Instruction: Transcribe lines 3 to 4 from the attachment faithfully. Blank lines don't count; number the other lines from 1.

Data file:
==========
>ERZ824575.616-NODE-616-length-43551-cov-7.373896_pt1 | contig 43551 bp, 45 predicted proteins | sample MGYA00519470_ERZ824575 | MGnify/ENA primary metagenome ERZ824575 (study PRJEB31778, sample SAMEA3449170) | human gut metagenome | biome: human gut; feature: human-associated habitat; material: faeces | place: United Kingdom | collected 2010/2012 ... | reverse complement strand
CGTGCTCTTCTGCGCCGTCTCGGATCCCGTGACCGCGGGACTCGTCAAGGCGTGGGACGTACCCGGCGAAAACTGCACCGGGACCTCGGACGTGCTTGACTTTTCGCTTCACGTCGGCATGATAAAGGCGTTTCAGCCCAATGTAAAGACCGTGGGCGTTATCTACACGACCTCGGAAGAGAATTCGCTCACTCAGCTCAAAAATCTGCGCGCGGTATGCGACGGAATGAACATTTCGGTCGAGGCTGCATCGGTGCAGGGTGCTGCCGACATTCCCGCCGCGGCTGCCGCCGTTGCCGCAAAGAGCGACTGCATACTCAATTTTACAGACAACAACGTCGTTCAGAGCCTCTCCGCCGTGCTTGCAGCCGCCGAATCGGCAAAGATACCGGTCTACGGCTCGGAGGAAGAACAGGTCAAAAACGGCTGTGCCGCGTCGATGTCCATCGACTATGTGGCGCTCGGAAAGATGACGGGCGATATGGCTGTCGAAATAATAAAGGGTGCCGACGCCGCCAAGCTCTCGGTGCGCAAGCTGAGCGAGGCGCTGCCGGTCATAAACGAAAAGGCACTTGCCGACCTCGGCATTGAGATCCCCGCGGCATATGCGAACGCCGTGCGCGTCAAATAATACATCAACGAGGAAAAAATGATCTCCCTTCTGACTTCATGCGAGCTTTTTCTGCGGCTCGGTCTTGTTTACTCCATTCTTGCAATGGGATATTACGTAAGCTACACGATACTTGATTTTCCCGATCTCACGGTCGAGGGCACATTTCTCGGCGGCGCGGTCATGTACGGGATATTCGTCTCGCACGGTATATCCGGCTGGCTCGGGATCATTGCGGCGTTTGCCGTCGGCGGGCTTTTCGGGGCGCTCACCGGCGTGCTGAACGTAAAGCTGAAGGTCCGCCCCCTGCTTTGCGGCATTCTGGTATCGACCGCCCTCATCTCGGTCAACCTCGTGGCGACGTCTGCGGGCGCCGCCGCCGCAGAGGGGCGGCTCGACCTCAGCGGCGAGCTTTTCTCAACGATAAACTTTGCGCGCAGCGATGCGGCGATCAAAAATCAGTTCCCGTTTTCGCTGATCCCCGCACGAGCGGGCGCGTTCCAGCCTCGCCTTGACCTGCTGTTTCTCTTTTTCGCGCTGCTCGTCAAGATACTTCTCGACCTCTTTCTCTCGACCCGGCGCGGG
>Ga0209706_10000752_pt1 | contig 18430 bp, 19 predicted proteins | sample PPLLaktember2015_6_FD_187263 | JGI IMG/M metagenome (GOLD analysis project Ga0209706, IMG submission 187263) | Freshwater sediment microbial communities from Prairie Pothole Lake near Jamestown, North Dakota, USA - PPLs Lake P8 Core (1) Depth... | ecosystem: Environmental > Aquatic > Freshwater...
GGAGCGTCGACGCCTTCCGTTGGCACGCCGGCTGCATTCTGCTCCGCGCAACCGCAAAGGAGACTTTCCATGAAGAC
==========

>Ga0209706_10000752_pt1 | contig 18430 bp, 19 predicted proteins | sample PPLLaktember2015_6_FD_187263 | JGI IMG/M metagenome (GOLD analysis project Ga0209706, IMG submission 187263) | Freshwater sediment microbial communities from Prairie Pothole Lake near Jamestown, North Dakota, USA - PPLs Lake P8 Core (1) Depth... | ecosystem: Environmental > Aquatic > Freshwater...
GGAGCGTCGACGCCTTCCGTTGGCACGCCGGCTGCATTCTGCTCCGCGCAACCGCAAAGGAGACTTTCCATGAAGAC